Let’s put aside all the hopes and assumptions about the impact of the 2022 regulations on close racing for a second. Let’s focus on the lessons we’ve come to learn from history. One valuable lesson is that regulations tend to shake up the field and create new favorites for a championship.
And in many cases, whoever wasn’t too distracted by the possibility of winning the championship in the year before the new regulations can focus on coming out on top. Ferrari happens to be one of those teams.
Currently, the best they can do is fourth in the constructors’ championship. However, they seem to be looking at it as a fairly distant goal for which McLaren would have to massively drop the ball to bring it within reach.
The focus is on improving synergy within the team, something that helps a lot when troubleshooting and trying to solve in-season problems.
But what happens when 2022 comes around and they have a top two package that slightly edges the next team? What if we get a repeat of the start of the 2nd half of the 2019 season?
The days when their straight-line speed had them taking poles, and even wins in places like Spa and Monza. The same stretch that saw them arrive at Singapore expecting that advantage to vanish due to the track layout, but still emerged victors.
The Spanish elephant in the room
Ferrari has a new driver called Carlos Sainz. He also happens to be a driver that has raced for Toro Rosso, Renault and McLaren. Some say that this constant switching of teams isn’t good for a driver pursuing a championship and that stability is key.
However, it seems to have left Sainz with a tremendous ability to quickly adapt to a new car and team. At least his 2021 performance thus far wouldn’t disagree.
Never-the-less, this doesn’t necessarily make him a championship favorite if the Ferrari package ascends to the top of the pecking order next year. Good drivers get race wins, but it takes a great driver to get a championship.
So here’s why I think Carlos Sainz could be a major contender if all the other relevant factors fall in line.
You know that Netflix series called Drive to Survive? Yes! The one that many F1 purist fans despise for over-dramatizing F1 in-season storylines and producing edits that insinuate driver beefs.
I happen to be one of those who actually enjoy their cinematography and sound effects, but more importantly, I believe they get to see things the rest of us don’t see while following the season on TV and the internet.
The show has an episode titled “Dog Fight”, which focuses on a minor rivalry between Carlos Sainz and Daniel Ricciardo during the 2020 season. I’m not going to dive deep into a comparison between both drivers’ 2020 performances, especially since they were in two different cars.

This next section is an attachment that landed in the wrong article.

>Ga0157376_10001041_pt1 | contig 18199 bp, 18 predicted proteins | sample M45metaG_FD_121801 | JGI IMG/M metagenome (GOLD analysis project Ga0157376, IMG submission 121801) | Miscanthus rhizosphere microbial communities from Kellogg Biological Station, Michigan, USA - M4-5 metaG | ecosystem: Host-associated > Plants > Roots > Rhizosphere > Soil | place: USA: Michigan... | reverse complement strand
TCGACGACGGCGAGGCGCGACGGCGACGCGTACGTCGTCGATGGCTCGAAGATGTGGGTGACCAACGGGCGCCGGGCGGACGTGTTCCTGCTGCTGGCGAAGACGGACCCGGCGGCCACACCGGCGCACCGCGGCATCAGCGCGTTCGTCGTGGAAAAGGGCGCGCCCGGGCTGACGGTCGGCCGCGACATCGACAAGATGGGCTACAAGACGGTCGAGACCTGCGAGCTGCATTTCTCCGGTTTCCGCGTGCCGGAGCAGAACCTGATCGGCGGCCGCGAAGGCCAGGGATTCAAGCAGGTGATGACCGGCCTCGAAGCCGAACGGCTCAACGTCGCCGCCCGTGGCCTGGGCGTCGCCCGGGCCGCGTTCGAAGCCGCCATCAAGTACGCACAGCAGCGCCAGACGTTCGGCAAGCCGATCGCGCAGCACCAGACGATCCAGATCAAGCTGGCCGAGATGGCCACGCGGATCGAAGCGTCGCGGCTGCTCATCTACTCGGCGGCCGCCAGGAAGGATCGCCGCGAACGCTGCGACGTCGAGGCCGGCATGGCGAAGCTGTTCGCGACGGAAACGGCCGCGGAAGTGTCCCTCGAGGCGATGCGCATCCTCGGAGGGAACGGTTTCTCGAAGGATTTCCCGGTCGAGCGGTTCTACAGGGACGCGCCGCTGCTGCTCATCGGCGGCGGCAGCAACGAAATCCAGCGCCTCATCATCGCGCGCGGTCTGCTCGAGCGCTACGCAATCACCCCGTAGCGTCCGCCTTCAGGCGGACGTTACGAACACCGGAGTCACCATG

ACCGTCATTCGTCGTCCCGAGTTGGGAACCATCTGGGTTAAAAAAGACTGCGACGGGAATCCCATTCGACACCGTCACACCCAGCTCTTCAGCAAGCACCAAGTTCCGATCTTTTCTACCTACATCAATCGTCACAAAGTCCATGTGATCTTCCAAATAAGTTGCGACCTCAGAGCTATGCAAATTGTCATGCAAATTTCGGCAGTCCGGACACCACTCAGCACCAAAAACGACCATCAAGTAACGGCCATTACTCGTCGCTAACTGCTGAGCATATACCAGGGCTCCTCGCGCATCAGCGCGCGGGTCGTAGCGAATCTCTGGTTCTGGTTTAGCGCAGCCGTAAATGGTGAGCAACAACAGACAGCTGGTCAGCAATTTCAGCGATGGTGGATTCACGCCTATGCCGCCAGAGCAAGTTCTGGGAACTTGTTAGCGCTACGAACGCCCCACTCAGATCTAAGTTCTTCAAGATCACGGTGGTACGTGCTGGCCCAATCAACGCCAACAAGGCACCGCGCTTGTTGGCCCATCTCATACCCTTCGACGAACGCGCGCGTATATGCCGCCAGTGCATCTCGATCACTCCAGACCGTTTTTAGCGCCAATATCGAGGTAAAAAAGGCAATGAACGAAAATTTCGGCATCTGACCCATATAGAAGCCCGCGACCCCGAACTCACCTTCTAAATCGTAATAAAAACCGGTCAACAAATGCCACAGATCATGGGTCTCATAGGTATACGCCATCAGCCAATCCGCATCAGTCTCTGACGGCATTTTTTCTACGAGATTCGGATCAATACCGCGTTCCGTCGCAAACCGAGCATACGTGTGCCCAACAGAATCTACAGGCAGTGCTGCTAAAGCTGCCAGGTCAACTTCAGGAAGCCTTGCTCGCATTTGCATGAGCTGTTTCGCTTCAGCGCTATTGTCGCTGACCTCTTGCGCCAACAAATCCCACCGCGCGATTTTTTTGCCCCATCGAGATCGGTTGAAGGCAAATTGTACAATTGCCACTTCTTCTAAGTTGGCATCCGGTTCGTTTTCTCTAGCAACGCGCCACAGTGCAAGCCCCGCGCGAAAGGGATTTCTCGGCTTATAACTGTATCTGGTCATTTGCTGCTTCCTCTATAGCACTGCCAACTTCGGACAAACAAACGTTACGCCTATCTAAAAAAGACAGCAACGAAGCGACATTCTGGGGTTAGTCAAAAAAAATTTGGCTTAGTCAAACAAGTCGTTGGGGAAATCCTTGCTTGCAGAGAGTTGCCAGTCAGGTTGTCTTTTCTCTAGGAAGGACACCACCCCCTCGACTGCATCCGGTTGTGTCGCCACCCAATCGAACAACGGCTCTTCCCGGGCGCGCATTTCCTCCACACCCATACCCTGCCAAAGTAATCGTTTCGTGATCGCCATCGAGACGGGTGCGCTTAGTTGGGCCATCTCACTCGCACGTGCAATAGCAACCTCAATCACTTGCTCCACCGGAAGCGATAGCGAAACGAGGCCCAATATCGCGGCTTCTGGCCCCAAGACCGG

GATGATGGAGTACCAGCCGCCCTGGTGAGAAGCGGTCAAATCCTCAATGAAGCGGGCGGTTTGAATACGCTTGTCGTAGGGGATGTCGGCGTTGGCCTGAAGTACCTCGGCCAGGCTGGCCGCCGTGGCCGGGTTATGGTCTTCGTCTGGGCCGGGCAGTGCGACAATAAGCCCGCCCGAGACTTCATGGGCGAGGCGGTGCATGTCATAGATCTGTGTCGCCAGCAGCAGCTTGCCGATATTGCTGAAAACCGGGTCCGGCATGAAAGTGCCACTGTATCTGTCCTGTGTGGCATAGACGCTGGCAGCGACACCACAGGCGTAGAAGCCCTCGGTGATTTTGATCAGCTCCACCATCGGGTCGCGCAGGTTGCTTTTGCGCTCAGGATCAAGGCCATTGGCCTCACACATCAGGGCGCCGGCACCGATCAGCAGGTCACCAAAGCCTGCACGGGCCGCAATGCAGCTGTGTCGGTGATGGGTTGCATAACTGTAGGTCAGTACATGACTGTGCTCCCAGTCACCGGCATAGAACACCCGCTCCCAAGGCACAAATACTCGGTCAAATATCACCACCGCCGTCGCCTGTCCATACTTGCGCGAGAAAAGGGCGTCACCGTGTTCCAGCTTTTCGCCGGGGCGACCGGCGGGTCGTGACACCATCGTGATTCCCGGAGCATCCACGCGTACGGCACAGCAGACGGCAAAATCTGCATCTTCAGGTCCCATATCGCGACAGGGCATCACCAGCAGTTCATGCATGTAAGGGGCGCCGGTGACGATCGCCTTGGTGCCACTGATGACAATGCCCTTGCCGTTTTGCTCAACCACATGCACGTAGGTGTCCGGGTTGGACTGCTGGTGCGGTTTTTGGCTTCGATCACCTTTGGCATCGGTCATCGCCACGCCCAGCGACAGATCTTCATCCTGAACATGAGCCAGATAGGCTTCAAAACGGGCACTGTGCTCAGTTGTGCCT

Instead, I’d like to bring forward a point that this episode highlighted, and that is Sainz’s fighter mentality.
Even if you think that the drivers wear personas for the cameras, one thing remains clear. Sainz hates losing. His radio messages and press conference appearances also make it clear that he’s never content with anything other than the best possible result in a given set of circumstances.
If a yellow or red flag messes up his final Q3 lap, you’ll hear him seething.
If some eventualities like time penalties and safety cars put him in contention for the win that was initially a lofty ambition, he’ll be very angry if he doesn’t win. He’ll make you feel like saying, “come on, you were lucky to be there, that result is really good if you consider your odds, cheer up.”
But we know by now that this mentality only gets you so far. It’s good for damage control, but it’s not the best for seeking big results.
Many F1 driver, both past and present agree that you have to believe that you’re one of the best and can take the top prize. If you don’t, you might as well find something else because F1 is the pinnacle of motorsport and at any one point, you’re racing with some of the best drivers out there.
Sainz understands that in sport of thin margins, the slightest swing of odds in your favor is an opportunity you can’t afford to squander. This is a quality that will definitely come in handy for him once the championship is within reach.
So what about Leclerc?
In 2022, Charles Leclerc will be in his forth season for the Scuderia and needless to say, well settled into the team. He has also consistently showed that he can outdrive a lackluster car and trudge through adversity such as the loss of multiple people close to him, mechanical failures, and more.
Lerclerc also takes note of how his challengers approach him and quickly learns how to counter. Case in point? The Austria to Silverstone battle between him and Max Verstappen.
And when the stakes are at their highest, he’s a completely different beast. If you’re in doubt, just look up his battle with Hamilton in 2019 at Monza and how he irked the champion with an elbows-out defence that neglected the rulebook.
And yes! The Tifosi ate it up. So what happens when these teammates are both in contention for the championship? Will it be a repeat of the 2019 circus? I can bet Ferrari’s seemingly great shift in team management philosophy won’t be enough.
This is a longstanding prestigious team where fierce competition always festers. I predict these two will clash, but maybe not with the 2019-style crashes.
Aijuka Duncan Ngabirano is a motorsport junkie with a passion for storytelling through various media, and hodling crypto.